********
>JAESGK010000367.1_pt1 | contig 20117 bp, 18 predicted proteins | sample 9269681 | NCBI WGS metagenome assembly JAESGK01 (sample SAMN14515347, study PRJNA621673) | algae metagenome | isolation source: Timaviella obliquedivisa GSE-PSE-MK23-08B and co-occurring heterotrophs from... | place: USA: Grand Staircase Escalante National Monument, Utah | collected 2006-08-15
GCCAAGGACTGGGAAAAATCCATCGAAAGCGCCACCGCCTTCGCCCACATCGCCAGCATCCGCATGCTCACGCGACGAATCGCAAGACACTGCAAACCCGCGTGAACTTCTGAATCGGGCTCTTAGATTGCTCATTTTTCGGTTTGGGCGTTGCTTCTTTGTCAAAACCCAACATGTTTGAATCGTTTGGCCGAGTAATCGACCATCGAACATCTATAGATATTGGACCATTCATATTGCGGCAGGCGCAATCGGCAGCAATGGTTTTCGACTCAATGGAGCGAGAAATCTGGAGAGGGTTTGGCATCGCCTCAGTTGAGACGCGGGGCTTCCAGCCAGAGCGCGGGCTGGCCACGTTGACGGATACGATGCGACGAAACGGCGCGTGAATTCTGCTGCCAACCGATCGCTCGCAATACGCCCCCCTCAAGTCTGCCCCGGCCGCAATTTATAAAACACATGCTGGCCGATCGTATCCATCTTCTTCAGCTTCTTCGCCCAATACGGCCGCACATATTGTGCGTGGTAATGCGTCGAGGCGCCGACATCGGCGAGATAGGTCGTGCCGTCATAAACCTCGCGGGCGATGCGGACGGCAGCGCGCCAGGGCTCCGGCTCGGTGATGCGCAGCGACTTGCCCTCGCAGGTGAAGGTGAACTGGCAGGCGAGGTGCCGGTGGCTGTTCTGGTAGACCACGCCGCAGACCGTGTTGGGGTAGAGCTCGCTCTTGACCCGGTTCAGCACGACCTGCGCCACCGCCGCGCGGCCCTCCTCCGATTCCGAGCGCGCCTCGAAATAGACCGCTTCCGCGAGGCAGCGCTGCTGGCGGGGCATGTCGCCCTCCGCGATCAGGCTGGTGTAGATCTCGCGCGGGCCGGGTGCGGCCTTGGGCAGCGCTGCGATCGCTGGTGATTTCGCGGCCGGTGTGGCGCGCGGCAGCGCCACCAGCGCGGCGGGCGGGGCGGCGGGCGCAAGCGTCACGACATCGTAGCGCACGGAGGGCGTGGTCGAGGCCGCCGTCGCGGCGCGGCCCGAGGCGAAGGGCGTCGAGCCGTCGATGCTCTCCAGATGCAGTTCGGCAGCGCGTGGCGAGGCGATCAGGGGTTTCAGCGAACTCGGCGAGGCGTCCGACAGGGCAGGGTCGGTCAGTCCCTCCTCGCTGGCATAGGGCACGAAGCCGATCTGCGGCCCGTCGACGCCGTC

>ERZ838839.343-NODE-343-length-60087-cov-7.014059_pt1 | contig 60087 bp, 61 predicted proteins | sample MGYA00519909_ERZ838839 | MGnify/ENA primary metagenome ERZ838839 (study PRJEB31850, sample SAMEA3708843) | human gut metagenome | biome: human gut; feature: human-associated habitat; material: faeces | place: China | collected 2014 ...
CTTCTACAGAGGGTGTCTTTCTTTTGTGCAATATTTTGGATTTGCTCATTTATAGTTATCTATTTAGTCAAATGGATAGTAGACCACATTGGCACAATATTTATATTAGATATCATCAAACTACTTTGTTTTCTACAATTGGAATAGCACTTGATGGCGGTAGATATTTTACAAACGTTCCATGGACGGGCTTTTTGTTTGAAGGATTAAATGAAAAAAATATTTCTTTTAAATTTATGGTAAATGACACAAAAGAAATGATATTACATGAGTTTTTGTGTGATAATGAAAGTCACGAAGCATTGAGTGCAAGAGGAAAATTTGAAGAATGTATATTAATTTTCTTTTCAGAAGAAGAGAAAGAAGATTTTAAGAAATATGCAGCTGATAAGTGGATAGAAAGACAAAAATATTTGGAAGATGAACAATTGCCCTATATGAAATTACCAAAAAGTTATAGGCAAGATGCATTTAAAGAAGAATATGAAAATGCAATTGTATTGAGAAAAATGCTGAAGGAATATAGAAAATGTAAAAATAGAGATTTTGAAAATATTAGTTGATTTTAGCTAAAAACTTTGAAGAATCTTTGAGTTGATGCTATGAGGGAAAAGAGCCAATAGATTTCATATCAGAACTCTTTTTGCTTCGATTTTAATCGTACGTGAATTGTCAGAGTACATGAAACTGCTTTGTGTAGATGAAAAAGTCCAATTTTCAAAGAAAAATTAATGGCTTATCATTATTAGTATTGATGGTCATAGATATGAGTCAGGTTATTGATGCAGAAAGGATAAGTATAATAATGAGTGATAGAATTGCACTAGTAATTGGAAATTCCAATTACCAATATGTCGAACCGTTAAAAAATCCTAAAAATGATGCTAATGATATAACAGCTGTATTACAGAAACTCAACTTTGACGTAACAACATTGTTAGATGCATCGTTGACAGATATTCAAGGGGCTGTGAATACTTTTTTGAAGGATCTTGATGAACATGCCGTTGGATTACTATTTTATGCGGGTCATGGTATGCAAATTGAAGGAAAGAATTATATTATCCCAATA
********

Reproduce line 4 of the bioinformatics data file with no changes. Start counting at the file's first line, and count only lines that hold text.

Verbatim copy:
CTTCTACAGAGGGTGTCTTTCTTTTGTGCAATATTTTGGATTTGCTCATTTATAGTTATCTATTTAGTCAAATGGATAGTAGACCACATTGGCACAATATTTATATTAGATATCATCAAACTACTTTGTTTTCTACAATTGGAATAGCACTTGATGGCGGTAGATATTTTACAAACGTTCCATGGACGGGCTTTTTGTTTGAAGGATTAAATGAAAAAAATATTTCTTTTAAATTTATGGTAAATGACACAAAAGAAATGATATTACATGAGTTTTTGTGTGATAATGAAAGTCACGAAGCATTGAGTGCAAGAGGAAAATTTGAAGAATGTATATTAATTTTCTTTTCAGAAGAAGAGAAAGAAGATTTTAAGAAATATGCAGCTGATAAGTGGATAGAAAGACAAAAATATTTGGAAGATGAACAATTGCCCTATATGAAATTACCAAAAAGTTATAGGCAAGATGCATTTAAAGAAGAATATGAAAATGCAATTGTATTGAGAAAAATGCTGAAGGAATATAGAAAATGTAAAAATAGAGATTTTGAAAATATTAGTTGATTTTAGCTAAAAACTTTGAAGAATCTTTGAGTTGATGCTATGAGGGAAAAGAGCCAATAGATTTCATATCAGAACTCTTTTTGCTTCGATTTTAATCGTACGTGAATTGTCAGAGTACATGAAACTGCTTTGTGTAGATGAAAAAGTCCAATTTTCAAAGAAAAATTAATGGCTTATCATTATTAGTATTGATGGTCATAGATATGAGTCAGGTTATTGATGCAGAAAGGATAAGTATAATAATGAGTGATAGAATTGCACTAGTAATTGGAAATTCCAATTACCAATATGTCGAACCGTTAAAAAATCCTAAAAATGATGCTAATGATATAACAGCTGTATTACAGAAACTCAACTTTGACGTAACAACATTGTTAGATGCATCGTTGACAGATATTCAAGGGGCTGTGAATACTTTTTTGAAGGATCTTGATGAACATGCCGTTGGATTACTATTTTATGCGGGTCATGGTATGCAAATTGAAGGAAAGAATTATATTATCCCAATA